Today his business is said to be gross $300,000,000 a year.” Virtually everyone was consuming alcohol, what could the police do? They were not about to arrest their fellow drinking buddies, nor where they about to apprehend their main supplier! We know Robin Hood as a rebel who gave to the peoples’ demands, this is exactly what Capone was doing. Enright also notes the popular rumor that Capones “standing army is estimated at five hundred killers” and that five hundred gangsters died “violent deaths” since Capone came to Chicago. These statistics are probably sensationalized, however, no man has ever brought forth the proof that Capone touched a trigger in any of them. The most that can be said is that Capone’s enemies (mainly other mob leaders trying to cash in a little too much, in Capone’s territory, on the prohibition law) died, that Capone’s friends lived longer than the friends of other gangsters; Capones power, influence, income, and the scope of his operations grew with the hammer blows of death. It was not illegal in the 1920s to own a machine gun, so the “Chicago piano” quickly became one of the key tools that gangs used to maintain their influence.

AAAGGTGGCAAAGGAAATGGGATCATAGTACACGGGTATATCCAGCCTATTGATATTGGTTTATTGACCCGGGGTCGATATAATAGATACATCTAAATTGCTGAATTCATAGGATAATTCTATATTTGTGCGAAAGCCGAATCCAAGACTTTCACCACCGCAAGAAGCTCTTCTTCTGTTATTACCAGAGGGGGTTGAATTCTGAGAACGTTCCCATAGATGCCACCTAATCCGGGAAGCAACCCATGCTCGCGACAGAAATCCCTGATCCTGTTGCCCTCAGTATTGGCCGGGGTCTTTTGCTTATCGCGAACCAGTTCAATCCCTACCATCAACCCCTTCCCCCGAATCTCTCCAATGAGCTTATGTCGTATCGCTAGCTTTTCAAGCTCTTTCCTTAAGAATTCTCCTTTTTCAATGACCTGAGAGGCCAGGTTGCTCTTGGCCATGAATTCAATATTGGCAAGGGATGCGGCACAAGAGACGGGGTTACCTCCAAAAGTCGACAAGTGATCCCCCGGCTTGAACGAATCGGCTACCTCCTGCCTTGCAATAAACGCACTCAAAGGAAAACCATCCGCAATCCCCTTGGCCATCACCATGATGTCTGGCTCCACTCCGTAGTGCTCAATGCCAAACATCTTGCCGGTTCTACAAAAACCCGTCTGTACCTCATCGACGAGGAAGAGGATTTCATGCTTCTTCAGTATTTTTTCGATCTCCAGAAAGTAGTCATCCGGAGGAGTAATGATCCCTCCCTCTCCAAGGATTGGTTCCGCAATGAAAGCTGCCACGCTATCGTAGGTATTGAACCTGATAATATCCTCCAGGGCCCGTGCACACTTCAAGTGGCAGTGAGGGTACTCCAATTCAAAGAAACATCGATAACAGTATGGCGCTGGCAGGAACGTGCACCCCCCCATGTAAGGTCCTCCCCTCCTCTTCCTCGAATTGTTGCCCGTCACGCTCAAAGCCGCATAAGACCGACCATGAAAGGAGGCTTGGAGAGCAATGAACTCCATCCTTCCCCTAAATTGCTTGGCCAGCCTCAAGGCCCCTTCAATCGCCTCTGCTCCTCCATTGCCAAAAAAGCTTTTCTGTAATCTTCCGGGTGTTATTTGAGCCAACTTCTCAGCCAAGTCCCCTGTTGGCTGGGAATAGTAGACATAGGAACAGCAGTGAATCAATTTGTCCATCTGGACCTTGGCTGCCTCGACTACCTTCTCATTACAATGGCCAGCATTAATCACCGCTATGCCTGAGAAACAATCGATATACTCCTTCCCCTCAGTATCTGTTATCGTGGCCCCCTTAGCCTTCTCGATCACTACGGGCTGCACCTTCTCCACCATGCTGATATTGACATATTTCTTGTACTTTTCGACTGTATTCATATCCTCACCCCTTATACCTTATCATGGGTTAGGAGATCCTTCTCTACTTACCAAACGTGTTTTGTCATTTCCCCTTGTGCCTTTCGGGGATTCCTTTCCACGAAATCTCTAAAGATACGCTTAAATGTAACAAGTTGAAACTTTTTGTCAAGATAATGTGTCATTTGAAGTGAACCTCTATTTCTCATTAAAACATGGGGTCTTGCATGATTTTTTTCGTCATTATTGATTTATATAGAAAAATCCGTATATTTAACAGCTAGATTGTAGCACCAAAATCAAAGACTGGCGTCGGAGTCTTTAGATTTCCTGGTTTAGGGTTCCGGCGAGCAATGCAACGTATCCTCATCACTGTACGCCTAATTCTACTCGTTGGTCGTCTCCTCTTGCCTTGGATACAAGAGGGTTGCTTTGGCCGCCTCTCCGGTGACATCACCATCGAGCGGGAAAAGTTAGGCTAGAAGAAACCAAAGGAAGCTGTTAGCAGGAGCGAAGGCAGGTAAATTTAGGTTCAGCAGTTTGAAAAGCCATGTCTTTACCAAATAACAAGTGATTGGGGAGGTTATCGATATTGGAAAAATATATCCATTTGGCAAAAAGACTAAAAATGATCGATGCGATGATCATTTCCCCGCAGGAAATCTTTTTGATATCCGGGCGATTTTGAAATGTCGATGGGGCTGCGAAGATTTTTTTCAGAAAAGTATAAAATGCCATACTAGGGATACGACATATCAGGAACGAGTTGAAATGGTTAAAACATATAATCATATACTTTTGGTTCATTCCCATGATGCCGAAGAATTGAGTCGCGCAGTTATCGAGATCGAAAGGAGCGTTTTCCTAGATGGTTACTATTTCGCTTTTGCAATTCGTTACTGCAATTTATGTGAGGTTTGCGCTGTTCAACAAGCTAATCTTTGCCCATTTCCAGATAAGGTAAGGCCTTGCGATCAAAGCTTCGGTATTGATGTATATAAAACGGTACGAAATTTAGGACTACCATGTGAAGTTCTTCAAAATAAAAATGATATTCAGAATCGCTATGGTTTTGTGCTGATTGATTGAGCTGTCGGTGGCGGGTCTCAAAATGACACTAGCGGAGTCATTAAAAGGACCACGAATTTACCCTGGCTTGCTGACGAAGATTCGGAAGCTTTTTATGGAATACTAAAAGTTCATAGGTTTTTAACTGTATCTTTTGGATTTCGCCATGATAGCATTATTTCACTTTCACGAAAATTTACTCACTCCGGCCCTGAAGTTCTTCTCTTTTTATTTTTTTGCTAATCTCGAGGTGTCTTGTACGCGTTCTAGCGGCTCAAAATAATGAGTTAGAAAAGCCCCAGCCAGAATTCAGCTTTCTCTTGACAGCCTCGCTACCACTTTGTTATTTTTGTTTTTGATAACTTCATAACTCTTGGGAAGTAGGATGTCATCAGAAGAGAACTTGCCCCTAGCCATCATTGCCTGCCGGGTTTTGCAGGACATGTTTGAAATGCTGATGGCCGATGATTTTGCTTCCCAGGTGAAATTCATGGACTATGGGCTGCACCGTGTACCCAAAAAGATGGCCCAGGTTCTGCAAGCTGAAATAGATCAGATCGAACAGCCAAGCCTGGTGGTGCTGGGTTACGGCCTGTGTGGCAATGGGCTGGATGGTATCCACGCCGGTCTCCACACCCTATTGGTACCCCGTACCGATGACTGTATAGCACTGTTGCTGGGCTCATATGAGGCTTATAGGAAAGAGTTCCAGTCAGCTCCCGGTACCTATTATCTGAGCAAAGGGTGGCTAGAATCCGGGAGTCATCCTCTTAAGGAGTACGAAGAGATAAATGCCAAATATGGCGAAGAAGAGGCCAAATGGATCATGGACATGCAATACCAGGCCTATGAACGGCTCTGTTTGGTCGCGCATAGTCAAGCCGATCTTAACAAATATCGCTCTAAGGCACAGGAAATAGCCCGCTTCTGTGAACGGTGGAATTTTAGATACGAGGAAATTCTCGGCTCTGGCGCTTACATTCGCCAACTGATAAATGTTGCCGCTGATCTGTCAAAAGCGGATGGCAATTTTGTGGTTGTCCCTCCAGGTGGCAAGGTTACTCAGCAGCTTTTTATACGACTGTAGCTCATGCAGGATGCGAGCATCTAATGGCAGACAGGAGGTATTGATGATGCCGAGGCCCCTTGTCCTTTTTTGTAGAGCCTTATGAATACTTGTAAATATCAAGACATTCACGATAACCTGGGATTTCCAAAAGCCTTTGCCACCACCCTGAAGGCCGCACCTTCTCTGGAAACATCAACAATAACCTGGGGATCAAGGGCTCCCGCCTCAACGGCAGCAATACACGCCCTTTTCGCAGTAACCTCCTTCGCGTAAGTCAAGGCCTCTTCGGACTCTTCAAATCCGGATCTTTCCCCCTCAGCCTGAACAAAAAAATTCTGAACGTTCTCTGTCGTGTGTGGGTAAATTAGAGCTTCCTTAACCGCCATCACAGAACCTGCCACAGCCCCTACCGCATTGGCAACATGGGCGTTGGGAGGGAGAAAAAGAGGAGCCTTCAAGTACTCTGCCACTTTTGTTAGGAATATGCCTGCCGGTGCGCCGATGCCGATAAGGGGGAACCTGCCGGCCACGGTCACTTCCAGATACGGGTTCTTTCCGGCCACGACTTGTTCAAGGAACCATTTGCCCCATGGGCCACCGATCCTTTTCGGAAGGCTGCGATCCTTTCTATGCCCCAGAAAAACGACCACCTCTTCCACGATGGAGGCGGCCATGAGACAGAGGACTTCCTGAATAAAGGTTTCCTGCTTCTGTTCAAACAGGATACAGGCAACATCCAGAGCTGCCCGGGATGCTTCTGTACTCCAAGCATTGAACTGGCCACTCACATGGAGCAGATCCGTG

The situation quickly got out of control, and deteriorating became an open warfare. Hundreds of “soldiers” were killed on Chicago’s streets, in cars and at home, and the concept of being “taken for a ride” took on a new meaning. Al Capone is said to have had more to do with this than any other, only because he was the main mobster around and had so much control over all the illegal practiced doings of the city. As there were many wars between the peasants and the king, there were many wars between Chicago mobs over who had control and who didn’t. Robin Hood was the peasants leader, as Capone was the Chicago residents, but Chicago’s king was not hated, in fact, he was adored and respected by many! Capone was often seen with many highly regarded political figures, as well as famous people in Hollywood. On February 14th, 1929, Capone was getting his picture taken with 2 professional NFL players in Miami Florida, as the St. Valentines Day Massacre was taking place. The St. Valentines Day Massacre might have been regarded as the culminating violence of the Chicago gang era, as seven members or associates of the “Bugs” Moran mob where machine-gunned against a garage wall by rivals posing as police.